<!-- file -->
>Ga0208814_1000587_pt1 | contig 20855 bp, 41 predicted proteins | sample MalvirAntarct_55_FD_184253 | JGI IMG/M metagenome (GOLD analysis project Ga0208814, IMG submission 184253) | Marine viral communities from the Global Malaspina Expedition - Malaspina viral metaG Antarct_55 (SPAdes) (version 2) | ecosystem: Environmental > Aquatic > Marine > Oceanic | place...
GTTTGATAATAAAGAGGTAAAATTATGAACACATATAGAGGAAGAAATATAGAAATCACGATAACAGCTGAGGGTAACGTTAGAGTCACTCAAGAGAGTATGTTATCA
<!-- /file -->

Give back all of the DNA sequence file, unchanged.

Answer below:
>Ga0208814_1000587_pt1 | contig 20855 bp, 41 predicted proteins | sample MalvirAntarct_55_FD_184253 | JGI IMG/M metagenome (GOLD analysis project Ga0208814, IMG submission 184253) | Marine viral communities from the Global Malaspina Expedition - Malaspina viral metaG Antarct_55 (SPAdes) (version 2) | ecosystem: Environmental > Aquatic > Marine > Oceanic | place...
GTTTGATAATAAAGAGGTAAAATTATGAACACATATAGAGGAAGAAATATAGAAATCACGATAACAGCTGAGGGTAACGTTAGAGTCACTCAAGAGAGTATGTTATCA